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Volunteer Suzanne Dunn Johanningsmeier, a doctoral student in the Department of Food, Bioprocessing, and Nutrition Sciences at North Carolina State University, has a similar viewpoint, which affected her decision to participate.
"I thought it quite appropriate as a food scientist to get involved in an activity that helps feed people," she said. "After all, the goal of food science to increase the availability of nutritious, safe, and tasteful foods was one of the driving forces in my decision to study food science."
IFT has a long history of donating Food Expo surpluses to local food banks. Exhibitors at the 2008 event contributed 5,790 pounds of food, which, by Second Harvest’s calculation, translates to more than 4,523 meals for needy families.
This year’s IFT Cares effort is the first such hands-on service program affiliated with the Annual Meeting & Food Expo, however. Organizers hope to build on the initiative and to offer volunteer opportunities with local food banks in coming years. It’s an option that participants in this year’s service project wholeheartedly endorse.
"There are lots of service things that IFT could do, but the food bank is kind of a natural," Hood observed.
"Since, as a group, we are involved in the manufacture of food, I like the idea of being able to share my time with charitable organizations whose goal is to make sure people have access to food," said Ruder. "Given the focus of our Annual Meeting & Food Expo on newer and better food products, the realization that just having something to eat is still a challenge for some is something we should not lose track of."
"It is a reminder that we have to feed all of the people in America (and elsewhere)," Regenstein concurred … "It is also a chance for us to give back as a profession to the real people we need to serve."
Food Technology Readership Honorees Support Second Harvest
A group of 20 Food Technology magazine advertisers opted to participate in a program that benefits America’s Second Harvest—The Nation’s Food Bank Network.
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These advertisers all achieved outstanding scores for overall ad effectiveness based on a readership study of the magazine’s February issue. IFT usually provides a plaque in recognition of outstanding readership. This year, however, advertisers had a choice: They could either receive the plaque as usual or forgo it and, instead, IFT would make a $100 donation in the company’s name to Second Harvest. The following is a list of advertisers that chose the donation.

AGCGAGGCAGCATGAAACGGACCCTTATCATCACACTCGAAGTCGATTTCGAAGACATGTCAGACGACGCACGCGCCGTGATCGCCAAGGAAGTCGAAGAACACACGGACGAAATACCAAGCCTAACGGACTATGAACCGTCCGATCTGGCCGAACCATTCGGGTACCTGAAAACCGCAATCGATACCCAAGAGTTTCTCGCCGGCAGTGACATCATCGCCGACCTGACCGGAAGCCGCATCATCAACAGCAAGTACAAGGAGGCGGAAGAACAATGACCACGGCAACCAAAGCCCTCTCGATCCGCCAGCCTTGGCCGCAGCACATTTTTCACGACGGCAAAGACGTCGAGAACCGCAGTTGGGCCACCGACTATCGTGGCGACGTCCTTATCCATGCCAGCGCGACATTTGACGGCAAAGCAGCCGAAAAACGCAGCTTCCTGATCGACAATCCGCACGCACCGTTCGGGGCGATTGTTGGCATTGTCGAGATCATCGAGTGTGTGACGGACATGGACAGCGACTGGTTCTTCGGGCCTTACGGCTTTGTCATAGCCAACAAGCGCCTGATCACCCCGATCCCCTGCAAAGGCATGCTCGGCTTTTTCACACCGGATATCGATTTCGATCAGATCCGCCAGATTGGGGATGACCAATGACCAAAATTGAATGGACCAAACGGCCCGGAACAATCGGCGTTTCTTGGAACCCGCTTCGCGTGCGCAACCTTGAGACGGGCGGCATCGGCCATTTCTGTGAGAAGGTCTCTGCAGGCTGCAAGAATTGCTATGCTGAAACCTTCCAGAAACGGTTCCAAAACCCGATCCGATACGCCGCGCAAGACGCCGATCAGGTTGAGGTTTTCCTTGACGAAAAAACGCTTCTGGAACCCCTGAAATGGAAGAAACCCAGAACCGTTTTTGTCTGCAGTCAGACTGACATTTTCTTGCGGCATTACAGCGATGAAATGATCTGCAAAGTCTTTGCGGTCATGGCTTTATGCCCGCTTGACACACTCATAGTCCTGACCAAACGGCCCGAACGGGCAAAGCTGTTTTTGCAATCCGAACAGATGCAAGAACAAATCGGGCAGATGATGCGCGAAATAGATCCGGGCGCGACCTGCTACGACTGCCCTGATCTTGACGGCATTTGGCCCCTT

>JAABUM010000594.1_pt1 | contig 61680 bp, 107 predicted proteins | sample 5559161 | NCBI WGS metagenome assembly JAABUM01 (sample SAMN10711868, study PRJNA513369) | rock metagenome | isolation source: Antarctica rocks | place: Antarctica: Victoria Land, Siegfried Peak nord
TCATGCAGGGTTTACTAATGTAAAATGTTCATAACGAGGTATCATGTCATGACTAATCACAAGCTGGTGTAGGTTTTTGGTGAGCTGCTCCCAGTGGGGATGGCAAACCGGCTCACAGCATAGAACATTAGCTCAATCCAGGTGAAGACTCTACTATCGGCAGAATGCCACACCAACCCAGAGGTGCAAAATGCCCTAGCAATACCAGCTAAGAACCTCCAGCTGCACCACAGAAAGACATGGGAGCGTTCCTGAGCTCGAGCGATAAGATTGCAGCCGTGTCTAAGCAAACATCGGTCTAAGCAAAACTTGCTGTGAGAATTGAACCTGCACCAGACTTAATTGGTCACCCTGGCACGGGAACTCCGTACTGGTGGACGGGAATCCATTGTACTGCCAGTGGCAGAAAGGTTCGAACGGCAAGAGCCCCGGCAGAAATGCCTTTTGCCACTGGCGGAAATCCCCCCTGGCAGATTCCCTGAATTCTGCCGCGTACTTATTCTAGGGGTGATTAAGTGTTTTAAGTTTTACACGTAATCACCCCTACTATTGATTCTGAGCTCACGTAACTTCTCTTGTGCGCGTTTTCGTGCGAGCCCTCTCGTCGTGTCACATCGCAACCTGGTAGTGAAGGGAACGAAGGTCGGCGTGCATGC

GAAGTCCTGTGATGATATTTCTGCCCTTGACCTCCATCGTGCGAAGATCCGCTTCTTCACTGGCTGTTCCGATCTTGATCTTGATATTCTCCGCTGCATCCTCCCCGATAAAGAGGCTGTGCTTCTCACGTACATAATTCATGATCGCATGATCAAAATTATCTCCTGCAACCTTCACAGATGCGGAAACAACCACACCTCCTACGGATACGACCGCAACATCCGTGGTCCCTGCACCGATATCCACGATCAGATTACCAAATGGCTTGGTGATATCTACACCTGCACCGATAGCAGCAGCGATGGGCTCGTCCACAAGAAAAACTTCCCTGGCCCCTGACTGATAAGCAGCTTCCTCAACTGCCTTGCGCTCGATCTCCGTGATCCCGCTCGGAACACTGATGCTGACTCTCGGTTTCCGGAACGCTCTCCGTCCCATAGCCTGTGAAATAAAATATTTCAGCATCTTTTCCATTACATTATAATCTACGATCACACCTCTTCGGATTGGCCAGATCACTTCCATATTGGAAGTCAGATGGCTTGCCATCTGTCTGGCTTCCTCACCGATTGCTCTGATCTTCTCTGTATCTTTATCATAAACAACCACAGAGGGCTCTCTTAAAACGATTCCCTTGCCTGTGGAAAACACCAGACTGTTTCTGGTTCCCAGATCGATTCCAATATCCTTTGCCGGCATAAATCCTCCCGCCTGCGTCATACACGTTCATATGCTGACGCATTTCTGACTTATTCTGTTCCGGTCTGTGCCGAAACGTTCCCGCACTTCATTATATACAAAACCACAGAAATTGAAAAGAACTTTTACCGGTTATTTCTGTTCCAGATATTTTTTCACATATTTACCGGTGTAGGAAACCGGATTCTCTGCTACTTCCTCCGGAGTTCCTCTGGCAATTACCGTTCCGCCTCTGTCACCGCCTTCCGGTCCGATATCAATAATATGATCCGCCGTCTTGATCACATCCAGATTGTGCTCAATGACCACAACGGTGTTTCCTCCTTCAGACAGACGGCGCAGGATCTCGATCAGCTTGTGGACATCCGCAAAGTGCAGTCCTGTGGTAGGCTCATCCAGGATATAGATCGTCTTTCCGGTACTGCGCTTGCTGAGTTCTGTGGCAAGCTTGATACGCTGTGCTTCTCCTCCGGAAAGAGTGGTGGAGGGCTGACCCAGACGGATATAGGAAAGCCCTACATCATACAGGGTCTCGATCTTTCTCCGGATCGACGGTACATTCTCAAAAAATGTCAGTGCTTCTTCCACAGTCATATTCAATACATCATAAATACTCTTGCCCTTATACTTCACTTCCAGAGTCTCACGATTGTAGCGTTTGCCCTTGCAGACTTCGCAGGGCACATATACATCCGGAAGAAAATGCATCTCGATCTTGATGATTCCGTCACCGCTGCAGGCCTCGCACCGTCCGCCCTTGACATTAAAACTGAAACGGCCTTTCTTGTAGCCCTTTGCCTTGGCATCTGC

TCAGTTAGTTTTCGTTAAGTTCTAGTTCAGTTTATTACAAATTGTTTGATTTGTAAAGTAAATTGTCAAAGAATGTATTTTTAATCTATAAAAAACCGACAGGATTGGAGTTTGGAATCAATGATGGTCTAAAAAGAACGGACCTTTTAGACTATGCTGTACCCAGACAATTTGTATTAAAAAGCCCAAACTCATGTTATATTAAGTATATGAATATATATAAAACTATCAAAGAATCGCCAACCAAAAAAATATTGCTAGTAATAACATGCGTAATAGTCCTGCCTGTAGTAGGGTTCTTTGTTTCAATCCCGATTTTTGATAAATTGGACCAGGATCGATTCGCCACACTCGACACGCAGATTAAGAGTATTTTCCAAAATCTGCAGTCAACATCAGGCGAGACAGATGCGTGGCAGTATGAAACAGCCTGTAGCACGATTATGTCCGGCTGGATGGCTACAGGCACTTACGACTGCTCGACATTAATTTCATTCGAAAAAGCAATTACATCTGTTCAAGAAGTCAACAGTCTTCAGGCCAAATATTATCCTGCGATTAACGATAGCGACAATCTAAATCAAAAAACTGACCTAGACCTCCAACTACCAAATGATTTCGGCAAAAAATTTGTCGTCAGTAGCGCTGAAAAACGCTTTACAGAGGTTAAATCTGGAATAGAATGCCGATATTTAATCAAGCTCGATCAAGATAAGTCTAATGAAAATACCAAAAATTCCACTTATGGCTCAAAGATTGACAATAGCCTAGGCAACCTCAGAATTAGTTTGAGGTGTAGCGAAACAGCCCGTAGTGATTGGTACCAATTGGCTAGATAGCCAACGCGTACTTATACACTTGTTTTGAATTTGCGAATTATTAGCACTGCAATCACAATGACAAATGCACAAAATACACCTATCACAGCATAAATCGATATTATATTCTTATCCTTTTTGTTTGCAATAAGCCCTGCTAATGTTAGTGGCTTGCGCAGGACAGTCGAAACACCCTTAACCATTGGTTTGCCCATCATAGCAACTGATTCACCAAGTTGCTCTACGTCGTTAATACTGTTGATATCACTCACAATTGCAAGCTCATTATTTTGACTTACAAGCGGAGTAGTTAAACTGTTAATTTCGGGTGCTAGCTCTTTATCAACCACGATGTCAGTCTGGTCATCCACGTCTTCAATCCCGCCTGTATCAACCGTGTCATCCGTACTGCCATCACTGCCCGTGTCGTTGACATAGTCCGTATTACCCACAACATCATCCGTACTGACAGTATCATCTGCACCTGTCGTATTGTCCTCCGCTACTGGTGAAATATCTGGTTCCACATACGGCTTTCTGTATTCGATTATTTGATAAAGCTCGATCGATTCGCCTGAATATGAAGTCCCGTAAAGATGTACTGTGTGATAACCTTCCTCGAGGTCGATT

American Egg Board
Cargill Health & Nutrition
Cargill Texturizing Solutions
Cognis Health & Nutrition
Commercial Creamery Company
Danisco Sweeteners Ltd.
GNT USA Inc.
Grain Processing Corporation
Kansas State University
Kraft Food Ingredients
TIC Gums Inc.
Virginia Dare Extract Co. Inc.
IFT and Second Harvest thank these advertisers, as well as the Food Technology readers who enabled these companies to choose the monetary donation.
The event was planned to aid two worthy causes—Cecily’s Fund, which supports children in Zambia who have been orphaned by AIDS, and the New Orleans-based Make It Right Foundation, which is rebuilding homes in portions of the city destroyed by Hurricane Katrina. To date, Make It Right Foundation, which has enjoyed the support of actor Brad Pitt, has built 83 of a targeted 150 environmentally friendly new homes. The cruise drew a crowd of 212 people and raised $12,000 for the two charities.
For ABF Ingredients, the cruise was not an isolated event. Philanthropic initiatives are quickly becoming part of the corporate culture at the company, which has been supporting Cecily’s Fund since CEO Stephen Catling visited Zambia for a conference last year and got a close-up look at the plight of the local populace. HIV and AIDS are commonplace in Zambia, which has the world’s lowest life expectancy (37.5 yr) and—largely because of the AIDS crisis there—is home to more than 1 million orphans. In addition to Cecily’s Fund, group companies within ABF Ingredients (ABITEC, AB Enzymes, Ohly, PGP International, and Protient) support a variety of local charities chosen by staff members.
by Mary Ellen Kuhn is Managing Editor of Food Technology magazine ([email protected]).